Moderated Discussion Areas
ContinuousWave: Small Boat Electrical
|Author||Topic: Electrical Troubleshooting|
posted 08-22-2011 05:05 PM ET (US)
I'll make a very long story short. I finally was able to fix a problem with my Garmin GPS2010 that would not power up. The cause of the problem was a bad fuse (I think), but took forever to figure out because I measured 12+ volts everywhere it should have been.
How is it possible that I had proper voltage, yet the device would not power up until I changed the fuse? The only other electrical connection between the GPS2010 and the rest of the boat electronics is NMEA 0183 data wiring to the VHF radio and another GPS unit.
posted 08-22-2011 05:26 PM ET (US)
Was the fuse bad? And your saying that prior to changing the fuse, you were reading 12v at the plug?
Unless there is some sort of odd backfeed coming down the data wiring I could only guess that maybe there was a bit of corrosion on the fuse or bracket that allowed for minimal amps and the correct voltage, but when plugged in, the amp draw was enough not to allow full volts.....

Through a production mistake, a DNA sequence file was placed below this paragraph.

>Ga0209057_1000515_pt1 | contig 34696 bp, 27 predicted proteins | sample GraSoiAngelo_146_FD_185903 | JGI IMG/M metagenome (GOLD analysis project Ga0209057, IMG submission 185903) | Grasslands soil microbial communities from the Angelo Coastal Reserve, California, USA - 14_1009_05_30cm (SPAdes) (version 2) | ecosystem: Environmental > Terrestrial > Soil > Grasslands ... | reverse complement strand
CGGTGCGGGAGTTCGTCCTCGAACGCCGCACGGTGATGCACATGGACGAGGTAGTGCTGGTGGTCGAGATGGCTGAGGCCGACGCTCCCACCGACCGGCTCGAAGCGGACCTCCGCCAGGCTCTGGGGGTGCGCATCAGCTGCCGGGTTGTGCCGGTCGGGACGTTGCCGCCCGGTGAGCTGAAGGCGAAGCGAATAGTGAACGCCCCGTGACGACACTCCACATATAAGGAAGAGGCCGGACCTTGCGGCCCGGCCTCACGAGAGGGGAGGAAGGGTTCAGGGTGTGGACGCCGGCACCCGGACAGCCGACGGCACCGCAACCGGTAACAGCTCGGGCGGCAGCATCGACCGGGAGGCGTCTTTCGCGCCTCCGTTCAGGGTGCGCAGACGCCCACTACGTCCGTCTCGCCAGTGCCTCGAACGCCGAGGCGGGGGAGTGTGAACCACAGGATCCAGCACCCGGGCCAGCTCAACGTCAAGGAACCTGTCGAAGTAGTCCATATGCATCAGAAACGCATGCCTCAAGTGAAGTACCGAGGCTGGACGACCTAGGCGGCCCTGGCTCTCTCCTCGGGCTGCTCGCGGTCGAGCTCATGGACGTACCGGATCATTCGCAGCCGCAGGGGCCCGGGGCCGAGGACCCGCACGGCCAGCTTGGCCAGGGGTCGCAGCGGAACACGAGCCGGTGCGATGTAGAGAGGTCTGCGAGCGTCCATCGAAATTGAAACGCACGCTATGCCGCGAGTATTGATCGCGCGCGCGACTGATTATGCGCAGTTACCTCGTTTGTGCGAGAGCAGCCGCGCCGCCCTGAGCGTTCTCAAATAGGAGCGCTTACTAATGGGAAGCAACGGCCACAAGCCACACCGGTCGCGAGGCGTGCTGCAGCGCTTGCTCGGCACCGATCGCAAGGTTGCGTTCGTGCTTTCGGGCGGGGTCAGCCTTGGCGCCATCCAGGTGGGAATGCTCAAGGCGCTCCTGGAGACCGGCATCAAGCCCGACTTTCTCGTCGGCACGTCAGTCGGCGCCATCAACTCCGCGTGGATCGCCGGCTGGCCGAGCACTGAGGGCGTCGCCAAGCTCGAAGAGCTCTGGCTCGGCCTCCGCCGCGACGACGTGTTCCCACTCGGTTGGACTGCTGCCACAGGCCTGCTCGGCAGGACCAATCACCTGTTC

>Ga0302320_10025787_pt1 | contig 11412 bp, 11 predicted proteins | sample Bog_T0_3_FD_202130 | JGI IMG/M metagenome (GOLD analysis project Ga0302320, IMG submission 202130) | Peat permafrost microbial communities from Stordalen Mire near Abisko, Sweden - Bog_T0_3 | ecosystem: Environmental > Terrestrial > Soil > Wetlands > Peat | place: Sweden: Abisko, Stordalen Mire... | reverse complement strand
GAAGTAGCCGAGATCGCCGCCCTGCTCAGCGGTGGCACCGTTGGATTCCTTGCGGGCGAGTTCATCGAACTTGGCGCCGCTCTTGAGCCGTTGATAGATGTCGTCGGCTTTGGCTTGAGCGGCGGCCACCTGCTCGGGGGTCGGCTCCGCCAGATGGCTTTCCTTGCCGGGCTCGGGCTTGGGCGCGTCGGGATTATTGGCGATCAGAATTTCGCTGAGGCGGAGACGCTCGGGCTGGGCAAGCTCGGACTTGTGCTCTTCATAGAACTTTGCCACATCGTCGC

Jim - Did that make sense?
posted 08-22-2011 05:47 PM ET (US)
The "bad fuse" could have been in a semi-conductive state, with a high resistance. Say the fuse had melted but was still slightly conductive, so the resistance of the fuse was 1,000-ohms.
If you measured the voltage at the equipment connected to this circuit with a very high-impedance voltmeter, which would be typical for any modern digital multi-meter, it would read a voltage that was almost 12-volts, as long as the equipment was switched OFF.
When you turn the equipment to ON, the current drawn would immediately cause a very big voltage drop across the 1,00-ohms of the fuse, and the equipment would not operate.
I suggest you use your multi-meter to measure the resistance of the "bad fuse" (if you still have it) to see if there was any residual conductivity in the fuse.
You could also get this same sort of voltage reading if there were a bit of corrosion across the fuse holder terminals, and there was a high resistance across them. The fuse could have been blown to open-circuit, but there could be a voltage sensed across the high impedance of the corrosion.
posted 08-23-2011 08:20 AM ET (US)
Interesting comments. I did note that my old analogue meter always read lower voltage and more inconsistently than my modern digital meter.
I may have left the old fuse on the boat, and will measure the resistance next time can. Thanks for the insight.
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